LITTLE ROCK — The three-day session that ended early Saturday morning when the House and Senate gave final passage to a package of bills designed to stabilize health insurance premiums for teachers and public school employees accomplished its goals, Gov. Mike Beebe and legislative leaders said.

They also said the success of the session will ultimately be measured by the work of a task force created to review both the teacher insurance plan and the public employees plan and recommended structural modifications that keep rates affordable.

"I don’t think going forward that any of us know the answer to this problem to this health insurance crisis that we have," said Rep. Tommy Wren, D-Melbourne, sponsor of House Bill 1011, which created the task force, along with Senate Bill SB 6 by Sen. Johnny Key, R-Mountain Home. "But I think this task force will work together, it will be members of the legislature … It’s an opportunity for all 135 of you, 100 house members and 35 senators to be involved and find a fix for this problem."

Both bills received overwhelming support in the House and Senate early Saturday and are expected to be signed into law Monday by Gov. Mike Beebe, as are all of the other bills passed during the session.

"Everyone knows that fundamental material change is going to have to happen to these plans," House Speaker Davy Carter, R-Cabot, said. "The time of (the session) … made it difficult to make that wholesale change in a short period, so I think what was put together in that legislation … the framework needed to move forward and deal with it."

Lawmakers headed home about 12:30 a.m. Saturday after giving gave approval to four proposals designed to stabilize health insurance premiums for teachers and public school employees.

The series of bills — identical measures in the Senate and House — included both short-term and long-term measures.

The short-term, stopgap measure, Senate Bill 2 by Sen. Jason Rapert, R-Conway, uses $43 million in state surplus funds to avoid the looming spike in teachers’ insurance premiums in 2014.

The long-term measures diverts $36 million a year to the insurance system to hold down costs. The bills passed include:

• SB 4 by Rapert, and matching bill HB 1012 by Rep. Ann Clemmer, R-Benton, which diverts $16 million in state funding now going to school facilities programs that are being phased out to help with school employees’ insurance premiums, beginning in the 2014-15 fiscal year

• SB 5 by Sen. Jonathan Dismang, R-Beebe, and matching bill HB 1009 by McLean, which redirects $10 million in state funding for teacher professional development. The legislation reduces funding for professional development from $54 to $32.20 per student in each district and eliminated a requirement that teachers complete 60 hours of professional development per year, beginning in the 2014-15 fiscal year.

• SB 6 by Key and HB 1011 by Wren, which creates a task force to study all aspects of insurance programs for state employees, including teachers and other school personnel.

Also passed by both the House and Senate was HB 1002 by Rep. Andy Davis, R-Little Rock, which repeals Act 954 of this year’s regular session.

Act 954, also sponsored by Davis, eased regulatory requirements on municipalities and industries that discharge minerals into Arkansas waterways not used for drinking water. The federal Environmental Protection Agency objected to the law and said it would step in and begin reviewing all water permits.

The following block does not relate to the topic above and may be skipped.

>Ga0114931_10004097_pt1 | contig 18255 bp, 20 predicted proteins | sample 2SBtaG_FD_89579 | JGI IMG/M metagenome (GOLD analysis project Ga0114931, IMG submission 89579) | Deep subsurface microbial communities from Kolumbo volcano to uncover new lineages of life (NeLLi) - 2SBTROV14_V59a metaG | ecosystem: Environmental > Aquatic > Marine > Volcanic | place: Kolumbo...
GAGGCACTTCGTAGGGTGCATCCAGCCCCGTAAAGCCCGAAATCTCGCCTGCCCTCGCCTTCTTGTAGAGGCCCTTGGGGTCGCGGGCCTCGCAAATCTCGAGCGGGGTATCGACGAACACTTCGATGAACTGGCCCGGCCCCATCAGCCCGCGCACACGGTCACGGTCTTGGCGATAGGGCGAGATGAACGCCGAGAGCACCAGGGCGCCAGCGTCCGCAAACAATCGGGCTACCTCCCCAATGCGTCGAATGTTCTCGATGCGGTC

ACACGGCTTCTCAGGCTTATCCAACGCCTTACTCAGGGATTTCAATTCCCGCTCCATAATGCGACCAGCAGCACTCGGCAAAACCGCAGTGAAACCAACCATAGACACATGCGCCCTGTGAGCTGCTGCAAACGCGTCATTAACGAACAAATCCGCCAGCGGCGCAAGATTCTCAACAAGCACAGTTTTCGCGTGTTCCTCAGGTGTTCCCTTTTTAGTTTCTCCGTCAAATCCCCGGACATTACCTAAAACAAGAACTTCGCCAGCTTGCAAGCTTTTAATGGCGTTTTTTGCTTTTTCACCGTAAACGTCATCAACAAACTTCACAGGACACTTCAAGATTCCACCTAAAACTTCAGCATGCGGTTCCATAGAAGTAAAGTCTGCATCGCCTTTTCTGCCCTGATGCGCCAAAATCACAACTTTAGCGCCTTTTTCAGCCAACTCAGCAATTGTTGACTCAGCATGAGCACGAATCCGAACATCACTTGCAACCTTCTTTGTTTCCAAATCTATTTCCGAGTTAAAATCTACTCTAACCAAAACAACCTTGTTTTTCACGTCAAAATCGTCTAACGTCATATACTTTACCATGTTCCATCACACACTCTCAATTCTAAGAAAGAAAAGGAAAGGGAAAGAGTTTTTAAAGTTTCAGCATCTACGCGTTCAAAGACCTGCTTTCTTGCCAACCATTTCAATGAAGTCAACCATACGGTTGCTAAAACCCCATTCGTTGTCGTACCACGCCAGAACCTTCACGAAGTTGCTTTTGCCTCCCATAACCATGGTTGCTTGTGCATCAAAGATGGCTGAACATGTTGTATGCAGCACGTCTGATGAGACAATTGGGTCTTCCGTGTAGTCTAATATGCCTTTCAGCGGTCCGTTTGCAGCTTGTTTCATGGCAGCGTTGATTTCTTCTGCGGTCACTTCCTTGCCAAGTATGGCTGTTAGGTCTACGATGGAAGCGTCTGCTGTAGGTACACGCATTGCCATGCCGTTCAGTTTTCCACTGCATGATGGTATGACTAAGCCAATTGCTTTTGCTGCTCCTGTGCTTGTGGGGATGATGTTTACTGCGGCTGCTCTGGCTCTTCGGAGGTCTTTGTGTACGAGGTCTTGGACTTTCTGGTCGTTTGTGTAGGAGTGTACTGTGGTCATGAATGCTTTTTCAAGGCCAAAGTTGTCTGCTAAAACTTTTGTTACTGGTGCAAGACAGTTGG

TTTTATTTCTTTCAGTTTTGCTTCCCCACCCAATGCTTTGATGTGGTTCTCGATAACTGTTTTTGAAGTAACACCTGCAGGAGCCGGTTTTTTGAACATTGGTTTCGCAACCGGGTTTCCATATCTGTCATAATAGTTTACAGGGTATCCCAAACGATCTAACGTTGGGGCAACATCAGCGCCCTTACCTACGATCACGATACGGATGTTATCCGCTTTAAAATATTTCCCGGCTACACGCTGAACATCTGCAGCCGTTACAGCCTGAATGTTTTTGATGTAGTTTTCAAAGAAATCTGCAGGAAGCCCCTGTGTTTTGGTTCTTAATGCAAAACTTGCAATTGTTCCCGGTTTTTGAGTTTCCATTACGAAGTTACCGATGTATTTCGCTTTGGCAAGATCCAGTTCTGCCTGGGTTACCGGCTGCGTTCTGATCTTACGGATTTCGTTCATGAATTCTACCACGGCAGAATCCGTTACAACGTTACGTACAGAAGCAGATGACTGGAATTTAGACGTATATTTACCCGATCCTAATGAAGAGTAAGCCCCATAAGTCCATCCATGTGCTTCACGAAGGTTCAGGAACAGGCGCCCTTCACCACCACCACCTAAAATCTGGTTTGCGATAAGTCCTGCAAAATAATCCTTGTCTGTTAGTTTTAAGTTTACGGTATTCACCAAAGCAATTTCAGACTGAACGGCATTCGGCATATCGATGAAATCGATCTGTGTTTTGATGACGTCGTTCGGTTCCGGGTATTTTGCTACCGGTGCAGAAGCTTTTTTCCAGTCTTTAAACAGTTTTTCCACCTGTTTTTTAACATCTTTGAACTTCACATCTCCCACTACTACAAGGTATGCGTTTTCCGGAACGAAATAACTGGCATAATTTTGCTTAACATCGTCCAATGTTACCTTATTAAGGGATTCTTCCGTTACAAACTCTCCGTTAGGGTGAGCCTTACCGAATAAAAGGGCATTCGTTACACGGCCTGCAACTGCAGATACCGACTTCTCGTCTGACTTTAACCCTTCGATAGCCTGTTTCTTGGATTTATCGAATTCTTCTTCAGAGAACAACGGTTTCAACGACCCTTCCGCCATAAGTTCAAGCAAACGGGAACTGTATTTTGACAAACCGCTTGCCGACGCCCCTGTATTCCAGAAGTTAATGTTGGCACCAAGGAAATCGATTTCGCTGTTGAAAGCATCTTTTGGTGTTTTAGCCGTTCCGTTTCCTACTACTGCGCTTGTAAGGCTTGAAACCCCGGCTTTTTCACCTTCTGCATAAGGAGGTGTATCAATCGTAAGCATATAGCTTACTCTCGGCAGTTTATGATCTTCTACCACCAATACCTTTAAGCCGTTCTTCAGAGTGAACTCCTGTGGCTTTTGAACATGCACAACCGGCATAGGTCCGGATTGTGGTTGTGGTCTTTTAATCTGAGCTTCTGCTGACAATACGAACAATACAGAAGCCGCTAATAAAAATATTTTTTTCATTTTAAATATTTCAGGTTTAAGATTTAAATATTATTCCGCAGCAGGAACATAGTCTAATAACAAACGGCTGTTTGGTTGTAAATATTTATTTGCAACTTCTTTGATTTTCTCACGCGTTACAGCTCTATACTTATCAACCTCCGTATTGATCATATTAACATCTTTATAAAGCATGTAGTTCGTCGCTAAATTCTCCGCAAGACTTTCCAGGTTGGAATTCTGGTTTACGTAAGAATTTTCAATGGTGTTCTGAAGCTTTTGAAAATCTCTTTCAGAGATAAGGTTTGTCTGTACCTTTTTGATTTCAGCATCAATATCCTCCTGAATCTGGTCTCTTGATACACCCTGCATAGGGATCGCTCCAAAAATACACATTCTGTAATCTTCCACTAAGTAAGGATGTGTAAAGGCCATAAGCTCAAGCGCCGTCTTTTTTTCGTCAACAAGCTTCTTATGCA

Key and Wren said the 14-member task force, which would include state insurance officials and current and retired state employees, along with current and retired teachers, would have until the end of June 2014 to recommend structural changes to the insurance programs. The report would be considered by legislative committees in advance of the 2015 legislative session.

Along with creating the task force, the legislation stipulates that all the teacher insurance plans will include a deductible starting in 2015 and allow for members of the Bronze plan to participate in health savings accounts.

Key said the legislation creating the task force is specific in its intent.

"It says we’re not going to continue to bail out the system," he told reporters last week. "Reforms are going to have to take place, and if they don’t take place these funding streams that we’re putting there, we’re going to pull those back down the road without adopting real reforms."

The legislation also allows for the Employee Benefit Division board to be removed and new members appointed, Wren said while presenting the proposal on the House floor Friday.

The governor said Friday he was "absolutely confident the task force will be very serious and we will help them any way we can to try to help them and ensure a systemic change going forward that allows the system to be more viable."

"The good news is our teachers are not going to be hit with a catastrophic rate increase, they’re going to get a 10 percent rather than a 50 percent increase in their health insurance," Beebe said.

Health insurance rates for school employees have been rising for several years because of a lack of funding from the state and local school districts. Also, a $10 million catastrophic claims fund was wiped out by five claims in 2012 and 2013 that each totaled more than $1 million. The Legislature this year appropriated $8 million in new money to keep premium rates at current levels next year.

As lawmakers considered ways to hold down the premium increases, officials in September pushed the enrollment period for employees covered by the health insurance plan from Oct. 1 to Nov. 1.

The three-day legislative session cost tax payers about nearly $60,000, House and Senate spokesmen said, adding the Senate’s cost was about $18,000 and the House’s about $50,000.